Below are the first 10 and last 10 pages of uncorrected machine-read text (when available) of this chapter, followed by the top 30 algorithmically extracted key phrases from the chapter as a whole.
Intended to provide our own search engines and external engines with highly rich, chapter-representative searchable text on the opening pages of each chapter. Because it is UNCORRECTED material, please consider the following text as a useful but insufficient proxy for the authoritative book pages.
Do not use for reproduction, copying, pasting, or reading; exclusively for search engines.
OCR for page 15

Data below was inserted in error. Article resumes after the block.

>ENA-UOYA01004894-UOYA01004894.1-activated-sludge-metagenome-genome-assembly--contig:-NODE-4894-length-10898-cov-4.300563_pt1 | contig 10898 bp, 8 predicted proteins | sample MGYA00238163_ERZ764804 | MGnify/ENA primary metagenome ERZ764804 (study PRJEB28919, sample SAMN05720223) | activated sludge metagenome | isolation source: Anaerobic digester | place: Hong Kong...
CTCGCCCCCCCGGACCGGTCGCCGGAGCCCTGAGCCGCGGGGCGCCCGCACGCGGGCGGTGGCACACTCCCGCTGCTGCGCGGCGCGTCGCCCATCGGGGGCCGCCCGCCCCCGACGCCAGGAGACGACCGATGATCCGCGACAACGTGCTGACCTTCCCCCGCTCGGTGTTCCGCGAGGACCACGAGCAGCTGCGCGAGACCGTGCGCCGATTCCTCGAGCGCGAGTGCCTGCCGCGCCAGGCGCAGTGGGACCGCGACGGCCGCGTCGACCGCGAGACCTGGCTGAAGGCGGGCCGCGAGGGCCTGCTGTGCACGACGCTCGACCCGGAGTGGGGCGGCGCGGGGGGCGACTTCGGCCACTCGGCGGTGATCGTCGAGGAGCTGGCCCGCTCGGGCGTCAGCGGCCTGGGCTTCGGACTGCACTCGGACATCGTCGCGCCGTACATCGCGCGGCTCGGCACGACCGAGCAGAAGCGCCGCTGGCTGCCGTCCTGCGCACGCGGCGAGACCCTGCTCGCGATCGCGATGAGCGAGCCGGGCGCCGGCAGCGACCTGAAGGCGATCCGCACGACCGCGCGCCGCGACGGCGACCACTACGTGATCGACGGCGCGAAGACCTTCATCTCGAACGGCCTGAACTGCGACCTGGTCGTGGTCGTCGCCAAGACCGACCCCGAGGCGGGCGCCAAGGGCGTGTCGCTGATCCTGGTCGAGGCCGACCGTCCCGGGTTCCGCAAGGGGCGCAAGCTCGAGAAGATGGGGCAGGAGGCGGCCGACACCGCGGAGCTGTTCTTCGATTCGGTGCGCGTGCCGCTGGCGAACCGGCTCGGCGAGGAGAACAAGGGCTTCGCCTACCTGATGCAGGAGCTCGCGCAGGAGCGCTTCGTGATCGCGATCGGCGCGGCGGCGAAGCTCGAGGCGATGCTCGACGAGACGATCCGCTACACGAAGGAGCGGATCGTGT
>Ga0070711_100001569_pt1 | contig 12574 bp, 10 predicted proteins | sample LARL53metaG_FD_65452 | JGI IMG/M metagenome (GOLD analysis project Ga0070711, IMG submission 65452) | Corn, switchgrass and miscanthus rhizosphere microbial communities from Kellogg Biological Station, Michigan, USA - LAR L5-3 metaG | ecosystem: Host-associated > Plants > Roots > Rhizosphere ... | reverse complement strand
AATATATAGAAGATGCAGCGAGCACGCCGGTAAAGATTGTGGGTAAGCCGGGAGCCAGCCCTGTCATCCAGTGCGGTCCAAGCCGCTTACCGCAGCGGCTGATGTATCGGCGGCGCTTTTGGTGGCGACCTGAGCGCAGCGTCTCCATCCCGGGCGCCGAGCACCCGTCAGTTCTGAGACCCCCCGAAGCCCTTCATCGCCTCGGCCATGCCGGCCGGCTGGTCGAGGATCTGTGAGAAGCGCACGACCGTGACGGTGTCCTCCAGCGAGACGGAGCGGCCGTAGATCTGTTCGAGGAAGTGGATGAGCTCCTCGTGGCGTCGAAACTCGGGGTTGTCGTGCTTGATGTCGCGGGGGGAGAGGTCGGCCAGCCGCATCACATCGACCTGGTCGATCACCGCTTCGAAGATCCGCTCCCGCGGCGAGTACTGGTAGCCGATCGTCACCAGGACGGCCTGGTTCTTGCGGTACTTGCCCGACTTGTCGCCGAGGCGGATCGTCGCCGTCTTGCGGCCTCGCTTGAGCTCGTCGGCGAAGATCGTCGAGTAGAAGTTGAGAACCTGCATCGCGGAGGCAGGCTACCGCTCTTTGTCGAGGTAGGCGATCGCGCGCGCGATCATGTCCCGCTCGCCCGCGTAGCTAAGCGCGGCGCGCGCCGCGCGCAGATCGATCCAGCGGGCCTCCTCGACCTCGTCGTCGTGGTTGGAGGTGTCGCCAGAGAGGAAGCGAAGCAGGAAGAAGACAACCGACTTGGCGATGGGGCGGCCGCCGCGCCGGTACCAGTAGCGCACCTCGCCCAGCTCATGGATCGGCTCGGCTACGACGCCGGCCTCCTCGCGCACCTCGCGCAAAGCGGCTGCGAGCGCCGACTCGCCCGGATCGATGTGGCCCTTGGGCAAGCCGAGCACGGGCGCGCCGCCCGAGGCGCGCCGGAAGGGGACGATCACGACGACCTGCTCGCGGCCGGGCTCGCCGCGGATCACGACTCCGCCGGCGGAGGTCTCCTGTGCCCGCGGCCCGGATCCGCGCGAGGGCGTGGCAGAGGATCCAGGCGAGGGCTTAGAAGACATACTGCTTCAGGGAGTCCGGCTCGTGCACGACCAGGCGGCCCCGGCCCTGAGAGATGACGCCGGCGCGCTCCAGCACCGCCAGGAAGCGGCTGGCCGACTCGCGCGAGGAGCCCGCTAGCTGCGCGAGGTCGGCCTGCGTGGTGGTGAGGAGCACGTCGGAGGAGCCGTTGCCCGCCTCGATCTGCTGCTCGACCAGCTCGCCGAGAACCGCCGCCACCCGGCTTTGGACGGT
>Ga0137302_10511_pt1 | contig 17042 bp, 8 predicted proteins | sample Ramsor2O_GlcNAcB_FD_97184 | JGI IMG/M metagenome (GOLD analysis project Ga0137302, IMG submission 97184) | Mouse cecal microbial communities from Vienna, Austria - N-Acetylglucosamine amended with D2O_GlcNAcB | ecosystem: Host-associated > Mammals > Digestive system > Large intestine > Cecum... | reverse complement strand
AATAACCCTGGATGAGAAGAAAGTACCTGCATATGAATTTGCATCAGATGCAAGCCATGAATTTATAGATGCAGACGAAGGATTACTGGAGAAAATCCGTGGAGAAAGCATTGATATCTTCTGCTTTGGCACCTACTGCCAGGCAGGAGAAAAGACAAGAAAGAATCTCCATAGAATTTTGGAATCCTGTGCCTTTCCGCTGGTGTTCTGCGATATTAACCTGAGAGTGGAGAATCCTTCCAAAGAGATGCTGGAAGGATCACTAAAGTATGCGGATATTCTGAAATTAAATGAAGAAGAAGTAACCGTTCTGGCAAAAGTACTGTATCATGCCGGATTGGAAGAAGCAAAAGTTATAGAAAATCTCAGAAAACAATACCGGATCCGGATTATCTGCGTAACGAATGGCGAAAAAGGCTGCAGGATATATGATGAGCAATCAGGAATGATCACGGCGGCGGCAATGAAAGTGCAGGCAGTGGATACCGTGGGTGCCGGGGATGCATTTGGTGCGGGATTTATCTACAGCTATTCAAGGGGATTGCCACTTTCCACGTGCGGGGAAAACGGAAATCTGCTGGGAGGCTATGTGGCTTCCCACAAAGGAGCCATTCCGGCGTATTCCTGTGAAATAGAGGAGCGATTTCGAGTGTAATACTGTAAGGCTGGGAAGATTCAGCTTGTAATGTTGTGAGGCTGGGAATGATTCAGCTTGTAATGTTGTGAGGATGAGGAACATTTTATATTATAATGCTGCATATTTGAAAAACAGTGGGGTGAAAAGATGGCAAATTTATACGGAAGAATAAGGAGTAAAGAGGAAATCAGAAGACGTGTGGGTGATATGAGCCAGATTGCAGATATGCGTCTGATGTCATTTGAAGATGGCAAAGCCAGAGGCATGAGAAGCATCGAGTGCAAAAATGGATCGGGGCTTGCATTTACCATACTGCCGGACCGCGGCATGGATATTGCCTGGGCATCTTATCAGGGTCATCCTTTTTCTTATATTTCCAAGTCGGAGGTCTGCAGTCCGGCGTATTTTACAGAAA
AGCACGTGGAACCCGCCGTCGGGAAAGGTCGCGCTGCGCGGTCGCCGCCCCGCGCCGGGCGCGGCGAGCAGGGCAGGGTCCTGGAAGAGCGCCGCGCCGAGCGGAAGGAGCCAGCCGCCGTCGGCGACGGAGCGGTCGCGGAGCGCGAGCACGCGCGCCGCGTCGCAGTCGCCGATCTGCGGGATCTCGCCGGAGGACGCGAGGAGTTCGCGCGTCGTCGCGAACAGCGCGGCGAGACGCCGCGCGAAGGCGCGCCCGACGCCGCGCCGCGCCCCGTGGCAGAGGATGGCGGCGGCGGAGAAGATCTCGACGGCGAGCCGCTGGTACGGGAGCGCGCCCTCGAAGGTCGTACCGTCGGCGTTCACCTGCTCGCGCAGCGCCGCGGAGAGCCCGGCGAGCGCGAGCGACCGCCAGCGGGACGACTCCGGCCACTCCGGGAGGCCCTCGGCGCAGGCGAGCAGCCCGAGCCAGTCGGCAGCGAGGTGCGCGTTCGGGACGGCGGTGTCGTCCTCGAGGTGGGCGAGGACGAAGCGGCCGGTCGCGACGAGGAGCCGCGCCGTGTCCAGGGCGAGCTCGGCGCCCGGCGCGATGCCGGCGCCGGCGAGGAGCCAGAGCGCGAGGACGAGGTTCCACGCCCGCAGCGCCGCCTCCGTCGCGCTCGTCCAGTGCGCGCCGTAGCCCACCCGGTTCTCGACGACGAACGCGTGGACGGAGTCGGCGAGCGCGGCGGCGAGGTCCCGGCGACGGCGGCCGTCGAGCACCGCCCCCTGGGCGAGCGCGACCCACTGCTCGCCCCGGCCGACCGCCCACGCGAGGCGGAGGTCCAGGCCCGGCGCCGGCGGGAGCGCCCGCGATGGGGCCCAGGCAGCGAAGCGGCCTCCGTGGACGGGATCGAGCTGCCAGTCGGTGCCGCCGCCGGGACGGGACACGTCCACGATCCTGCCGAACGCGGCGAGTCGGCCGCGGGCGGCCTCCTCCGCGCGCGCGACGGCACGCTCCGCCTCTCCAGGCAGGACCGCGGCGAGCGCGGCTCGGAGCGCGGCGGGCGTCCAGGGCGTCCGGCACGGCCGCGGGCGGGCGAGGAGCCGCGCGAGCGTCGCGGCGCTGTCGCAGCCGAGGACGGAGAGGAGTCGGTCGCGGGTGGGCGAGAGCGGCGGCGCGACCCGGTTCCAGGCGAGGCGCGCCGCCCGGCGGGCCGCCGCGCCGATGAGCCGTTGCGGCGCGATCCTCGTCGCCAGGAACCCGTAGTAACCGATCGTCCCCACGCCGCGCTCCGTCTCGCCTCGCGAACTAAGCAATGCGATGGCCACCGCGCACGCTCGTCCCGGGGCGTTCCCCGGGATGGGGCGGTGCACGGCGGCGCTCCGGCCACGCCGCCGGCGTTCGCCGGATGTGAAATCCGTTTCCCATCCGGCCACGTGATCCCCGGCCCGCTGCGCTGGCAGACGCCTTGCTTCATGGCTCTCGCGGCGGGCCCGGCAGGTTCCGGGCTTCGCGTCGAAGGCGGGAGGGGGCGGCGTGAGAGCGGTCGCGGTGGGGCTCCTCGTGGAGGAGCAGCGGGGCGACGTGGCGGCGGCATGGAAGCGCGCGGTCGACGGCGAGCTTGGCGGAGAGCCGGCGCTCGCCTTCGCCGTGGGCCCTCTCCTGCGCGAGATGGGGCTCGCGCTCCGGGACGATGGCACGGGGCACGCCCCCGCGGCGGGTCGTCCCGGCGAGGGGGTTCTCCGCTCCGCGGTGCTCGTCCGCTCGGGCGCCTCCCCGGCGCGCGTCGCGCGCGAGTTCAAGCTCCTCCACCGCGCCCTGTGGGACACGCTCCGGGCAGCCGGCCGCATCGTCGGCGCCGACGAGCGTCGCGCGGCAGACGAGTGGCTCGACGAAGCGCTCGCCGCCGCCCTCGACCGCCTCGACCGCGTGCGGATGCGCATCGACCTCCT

O V E RV I E W O F T H E P O L I C Y I S S U E S 3 activity tour structure. All of these elements fit together into the daily travel-activity pattern and must be designed in a consistent and integrative way for each per- son and each household. The Model Other issues associated with activity-travel modeling are the conflict between realism and feasibility. A model Modeler Decision Maker cannot be a perfect representation of the real world; part of the art of modeling is deciding which components can be ignored without seriously undermining the usefulness Other Factors of the model to represent behavior and inform decision makers. An effective structure balances the need to repre- FIGURE 2 Modelers' view of decision making. sent activity and travel components; balances activity loca- tion, scheduling, and tour structure to satisfy timespace A key phenomenon of the past 30 years is a change in constraints; and relates travel pattern and mode choice. the scope of decision making. When I first became Figure 3 highlights the tour modeling dimensions. An involved in travel modeling, the primary decisions con- important observation about this diagram is that the com- cerned investment analysis. This analysis focused on ponent models are generally estimated distinctly. Each identifying what should be built, where it should built, component is estimated separately in both application and and how it should be designed. We have seen a very dra- most research and is linked analytically. An important step matic expansion in the number and the scope of issues in the advancement of activity-based travel models is to included in the transportation decision-making process integrate the information and estimation process; this is a over the years. While capital investment is still a central very difficult, but critical, task to ensure the consistency of issue, a wide range of other decisions have achieved a relationships between the model elements. much higher level of importance. Such decisions include Integrating the activity generation and scheduling system operations and policy decisions for both transit process is important for entire-day schedule consistency. and highway systems, pricing and the impacts on the This process needs to recognize the dynamics of individ- environment, energy consumption, and urban and ual behavior. We tend to reflect behavior based on what regional development. We need to recognize and take individuals have done in a specific period of time. But we account of the linkages among all these components of do not know how much of those activities were planned the context as we develop and implement models. and how much are the result of changes in activities or We have seen many important developments in travel conditions during early portions of the day. modeling over the past 30 years. These developments The major economic developments in this field are can be divided into the broad categories of conceptual, adoption of disaggregate analysis and discrete choice mod- econometric, spatial, computational, transportation ser- eling. The historical argument over disaggregate versus vice, and land use. I will briefly discuss recent develop- ments in each of these areas. Primary and secondary A key conceptual development over the past 10 to 20 activity and tour TOD years is the organization of travel behavior as part of a daily pattern of activity-based travel pattern analysis. This analysis considers all travel by household members Entire-tour mode during a portion of the day, the entire day, or longer time periods. It takes account explicitly of intraperson and interperson consistency as well as joint choice. This Stop frequency imposes a variety of constraints on travel analysis, includ- ing not starting an activity until the preceding activity and necessary travel are completed, and coordination of joint Stop location travel and joint activity participation between individuals and with other travel and activity participation. Further, it ensures that travel resources, primarily cars, are Trip mode assigned to no more than one tour at a time. Model design issues that need to be addressed in activity-based travel pattern analysis include generation Trip departure time of activities, scheduling activities, location of activities in time and space, assignment of activities to individuals FIGURE 3 Tour modeling dimensions. within a household, and development of the travel- (TOD = time of day.)